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I have searched and found some related problems but the way they deal with Unicode is different, so I can't apply the solutions to my problem.

I won't paste my whole code but I'm sure this isolated example code replicates the error: (I'm also using wx for GUI so this is like inside a class)

#coding: utf-8
something = u'ЧЕТЫРЕ'
//show the Russian text in a Label on the GUI

On Eclipse everything works perfectly and it displays the Russian characters. However when I try to open up Python straight through the file I get this error on the CL:

UnicodeEncodeError: 'ascii' codec can't encode characters in position 0-11: 
ordinal not in range(128)

I figured this has something to do with the CL not being able to ouput the Unicode chars and Eclipse doing behind-the-scene magic. Any help on how to make it so that it works on its own?

share|improve this question
Why are you calling str() at all? I made a GUI that had to deal with Korean text and found that WxPython widgets supported unicode natively. – acattle Sep 2 '12 at 9:46
Wow you're right, I just figured that I started working my with numbers that's why I needed the str() but then continued with phrases so it kind of stuck. Didn't know you could use it directly. – Prince Merdz Sep 2 '12 at 10:29
A word of caution, I had some issues when concatenating text that mixing unicode data types with string datatypes ended with encode errors. You just need to be careful about what you're doing and make sure you cast variables where needed. – acattle Sep 2 '12 at 16:43

When you call str() on something without specifying an encoding, the default encoding is used, which depends on the environment your program is running in. In Eclipse, that's different from the command line.

Don't rely on the default encoding, instead specify it explicitly:


You may want to study the Python Unicode HOWTO to understand what encoding and str() do with unicode objects. The wxPython project has a page on Unicode usage as well.

share|improve this answer
Thanks, I could actually use this. Thansk for the links to further reading as well. :) – Prince Merdz Sep 2 '12 at 10:30
Actually, I think I may be doing something wrong since my variable could either be an int or a unicode string. There is no encode method for ints so I couldn't use it. Is this bad design or is there a way to handle both cases since even though it's an int I want to treat it as a string. But then typecasting using str() won't work with the unicode. – Prince Merdz Sep 2 '12 at 10:34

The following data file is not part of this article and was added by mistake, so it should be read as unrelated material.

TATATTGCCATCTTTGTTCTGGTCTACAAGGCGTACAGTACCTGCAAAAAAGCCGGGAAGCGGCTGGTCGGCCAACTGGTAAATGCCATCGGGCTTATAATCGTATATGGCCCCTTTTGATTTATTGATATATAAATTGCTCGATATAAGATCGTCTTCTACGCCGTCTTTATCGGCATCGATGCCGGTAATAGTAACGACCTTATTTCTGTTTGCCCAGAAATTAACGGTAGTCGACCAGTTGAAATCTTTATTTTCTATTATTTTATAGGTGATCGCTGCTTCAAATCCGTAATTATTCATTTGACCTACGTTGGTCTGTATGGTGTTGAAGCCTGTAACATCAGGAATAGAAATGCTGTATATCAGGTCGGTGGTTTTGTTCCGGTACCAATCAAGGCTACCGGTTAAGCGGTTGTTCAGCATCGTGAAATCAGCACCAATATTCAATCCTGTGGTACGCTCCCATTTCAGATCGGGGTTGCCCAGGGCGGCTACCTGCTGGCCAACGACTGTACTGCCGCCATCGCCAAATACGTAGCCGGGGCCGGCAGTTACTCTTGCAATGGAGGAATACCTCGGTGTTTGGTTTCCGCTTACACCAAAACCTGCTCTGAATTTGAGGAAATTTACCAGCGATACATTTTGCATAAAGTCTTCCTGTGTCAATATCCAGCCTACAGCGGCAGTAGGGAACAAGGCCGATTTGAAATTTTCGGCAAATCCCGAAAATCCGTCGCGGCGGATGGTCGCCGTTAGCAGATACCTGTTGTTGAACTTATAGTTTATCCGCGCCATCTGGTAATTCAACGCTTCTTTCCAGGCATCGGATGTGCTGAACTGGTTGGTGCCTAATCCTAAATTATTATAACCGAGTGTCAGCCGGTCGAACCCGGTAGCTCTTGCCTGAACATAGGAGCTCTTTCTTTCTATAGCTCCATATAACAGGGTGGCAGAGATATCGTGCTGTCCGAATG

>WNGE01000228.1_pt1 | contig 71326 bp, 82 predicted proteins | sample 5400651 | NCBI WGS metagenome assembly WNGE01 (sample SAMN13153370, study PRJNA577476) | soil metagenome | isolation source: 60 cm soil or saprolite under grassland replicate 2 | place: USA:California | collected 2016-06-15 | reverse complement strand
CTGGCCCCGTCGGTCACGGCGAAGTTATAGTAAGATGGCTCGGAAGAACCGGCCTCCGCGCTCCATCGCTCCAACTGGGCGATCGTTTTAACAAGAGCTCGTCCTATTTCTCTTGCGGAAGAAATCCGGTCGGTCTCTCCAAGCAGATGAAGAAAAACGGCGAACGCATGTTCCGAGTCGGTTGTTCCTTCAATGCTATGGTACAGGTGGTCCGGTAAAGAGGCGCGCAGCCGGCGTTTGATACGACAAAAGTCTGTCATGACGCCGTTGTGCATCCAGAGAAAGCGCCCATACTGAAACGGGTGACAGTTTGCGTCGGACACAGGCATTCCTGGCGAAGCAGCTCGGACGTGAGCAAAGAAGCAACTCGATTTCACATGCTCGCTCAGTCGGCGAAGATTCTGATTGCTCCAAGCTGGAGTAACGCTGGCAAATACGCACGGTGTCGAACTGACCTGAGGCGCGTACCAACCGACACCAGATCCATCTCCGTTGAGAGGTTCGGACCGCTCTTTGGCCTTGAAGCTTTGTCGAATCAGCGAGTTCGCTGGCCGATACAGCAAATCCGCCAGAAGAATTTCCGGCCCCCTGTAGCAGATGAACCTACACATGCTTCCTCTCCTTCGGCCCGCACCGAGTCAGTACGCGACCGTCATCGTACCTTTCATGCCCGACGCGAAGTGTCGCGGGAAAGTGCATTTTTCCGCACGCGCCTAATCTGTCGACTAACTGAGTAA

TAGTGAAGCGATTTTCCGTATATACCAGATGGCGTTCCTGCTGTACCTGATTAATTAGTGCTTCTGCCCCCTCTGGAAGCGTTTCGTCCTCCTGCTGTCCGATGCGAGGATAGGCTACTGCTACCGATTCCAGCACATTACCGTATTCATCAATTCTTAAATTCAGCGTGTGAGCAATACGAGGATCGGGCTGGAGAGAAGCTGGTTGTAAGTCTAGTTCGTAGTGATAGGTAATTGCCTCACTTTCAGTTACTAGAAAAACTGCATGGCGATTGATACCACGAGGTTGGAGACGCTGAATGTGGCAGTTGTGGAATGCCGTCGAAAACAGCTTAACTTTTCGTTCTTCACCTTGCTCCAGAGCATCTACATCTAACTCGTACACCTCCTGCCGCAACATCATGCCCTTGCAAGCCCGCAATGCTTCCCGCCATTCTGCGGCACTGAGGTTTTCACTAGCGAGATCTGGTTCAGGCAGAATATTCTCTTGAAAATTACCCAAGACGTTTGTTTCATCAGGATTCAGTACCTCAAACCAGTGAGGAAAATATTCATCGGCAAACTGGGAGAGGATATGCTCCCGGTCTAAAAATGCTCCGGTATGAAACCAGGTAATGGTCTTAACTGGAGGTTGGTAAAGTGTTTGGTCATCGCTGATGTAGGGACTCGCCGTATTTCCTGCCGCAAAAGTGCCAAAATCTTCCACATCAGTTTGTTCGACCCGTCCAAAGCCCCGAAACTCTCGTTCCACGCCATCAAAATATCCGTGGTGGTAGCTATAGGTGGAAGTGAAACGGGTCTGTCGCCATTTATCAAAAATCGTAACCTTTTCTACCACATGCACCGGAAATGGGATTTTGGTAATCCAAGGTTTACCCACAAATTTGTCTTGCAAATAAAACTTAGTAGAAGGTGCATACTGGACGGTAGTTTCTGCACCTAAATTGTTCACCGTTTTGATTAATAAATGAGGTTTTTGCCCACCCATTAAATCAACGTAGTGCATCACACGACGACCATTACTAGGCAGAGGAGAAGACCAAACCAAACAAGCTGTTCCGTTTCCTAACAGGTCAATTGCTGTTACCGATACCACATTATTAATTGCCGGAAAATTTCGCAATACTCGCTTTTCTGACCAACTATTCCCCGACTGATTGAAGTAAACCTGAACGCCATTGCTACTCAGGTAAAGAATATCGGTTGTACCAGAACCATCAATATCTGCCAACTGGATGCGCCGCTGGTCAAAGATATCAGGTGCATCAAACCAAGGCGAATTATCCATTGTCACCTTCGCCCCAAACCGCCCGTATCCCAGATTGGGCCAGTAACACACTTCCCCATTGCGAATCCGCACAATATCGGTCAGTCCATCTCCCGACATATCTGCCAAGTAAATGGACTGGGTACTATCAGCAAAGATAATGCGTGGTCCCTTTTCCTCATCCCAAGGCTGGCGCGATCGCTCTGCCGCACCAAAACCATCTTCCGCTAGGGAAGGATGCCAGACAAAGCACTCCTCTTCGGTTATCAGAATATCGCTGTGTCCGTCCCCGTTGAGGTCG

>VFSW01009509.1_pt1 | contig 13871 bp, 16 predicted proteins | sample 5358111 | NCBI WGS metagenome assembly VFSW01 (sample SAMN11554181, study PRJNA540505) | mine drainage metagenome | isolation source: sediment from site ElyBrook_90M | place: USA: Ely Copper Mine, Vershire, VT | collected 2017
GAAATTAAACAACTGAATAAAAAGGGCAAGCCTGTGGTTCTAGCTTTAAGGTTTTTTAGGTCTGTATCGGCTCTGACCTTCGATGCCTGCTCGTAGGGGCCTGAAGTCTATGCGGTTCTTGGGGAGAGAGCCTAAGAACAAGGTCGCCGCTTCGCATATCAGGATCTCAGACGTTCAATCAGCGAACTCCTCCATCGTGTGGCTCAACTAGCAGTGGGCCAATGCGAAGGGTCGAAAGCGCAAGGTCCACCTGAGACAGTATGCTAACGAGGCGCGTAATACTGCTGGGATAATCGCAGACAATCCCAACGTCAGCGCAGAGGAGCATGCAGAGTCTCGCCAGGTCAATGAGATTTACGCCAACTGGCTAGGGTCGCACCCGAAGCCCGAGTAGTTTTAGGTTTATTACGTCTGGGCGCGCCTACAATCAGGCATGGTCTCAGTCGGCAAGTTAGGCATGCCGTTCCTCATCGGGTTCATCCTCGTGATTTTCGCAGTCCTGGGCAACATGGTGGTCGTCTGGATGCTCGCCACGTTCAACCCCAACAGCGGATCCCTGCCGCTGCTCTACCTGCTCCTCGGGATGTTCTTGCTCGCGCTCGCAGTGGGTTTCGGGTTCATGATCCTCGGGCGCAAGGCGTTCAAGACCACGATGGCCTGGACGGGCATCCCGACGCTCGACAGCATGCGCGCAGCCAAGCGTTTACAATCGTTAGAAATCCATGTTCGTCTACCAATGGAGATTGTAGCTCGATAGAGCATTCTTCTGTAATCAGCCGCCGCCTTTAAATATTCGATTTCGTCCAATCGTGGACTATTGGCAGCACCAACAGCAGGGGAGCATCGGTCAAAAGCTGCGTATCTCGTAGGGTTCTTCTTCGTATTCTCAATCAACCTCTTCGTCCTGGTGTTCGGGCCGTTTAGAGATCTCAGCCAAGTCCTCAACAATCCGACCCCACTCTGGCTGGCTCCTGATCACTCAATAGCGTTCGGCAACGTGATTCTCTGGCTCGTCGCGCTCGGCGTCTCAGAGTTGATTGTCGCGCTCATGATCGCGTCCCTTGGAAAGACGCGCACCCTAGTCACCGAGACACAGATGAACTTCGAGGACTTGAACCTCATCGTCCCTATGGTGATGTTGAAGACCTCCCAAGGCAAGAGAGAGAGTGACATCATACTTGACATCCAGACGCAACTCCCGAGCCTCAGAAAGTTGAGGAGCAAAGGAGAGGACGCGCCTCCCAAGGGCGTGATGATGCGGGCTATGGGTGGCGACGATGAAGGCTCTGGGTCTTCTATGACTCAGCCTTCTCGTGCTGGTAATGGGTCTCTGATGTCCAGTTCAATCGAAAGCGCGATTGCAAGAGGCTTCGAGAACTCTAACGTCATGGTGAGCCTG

You can do two things: use a try: except: block or test for if isinstance(self.something, int): and branch your code to handle both cases. – Martijn Pieters Sep 2 '12 at 10:41

Try self.something.encode('utf-8') instead.

share|improve this answer

If you use repr instead of str it should handle the conversion for you and also cover the case that the object is not always of type string, but you may find that it gives you an extra set of quotes or even the unicode u in your context. repr is safer than str - str assumes ascii encoding, but repr is going to show your codepoints in the same way that you would see them in code, since wrapping with eval is supposed to convert it back to what it was - the repr has to be in a form that the python code would be in, namely ascii safe since most python code is written in ascii.

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I am glad this was present. I had a variation of this issue (works in eclipse and not in commandline even when using .encode("utf-8"). when I changed it to repr() it worked fine! – rydgaze Apr 17 '14 at 21:53

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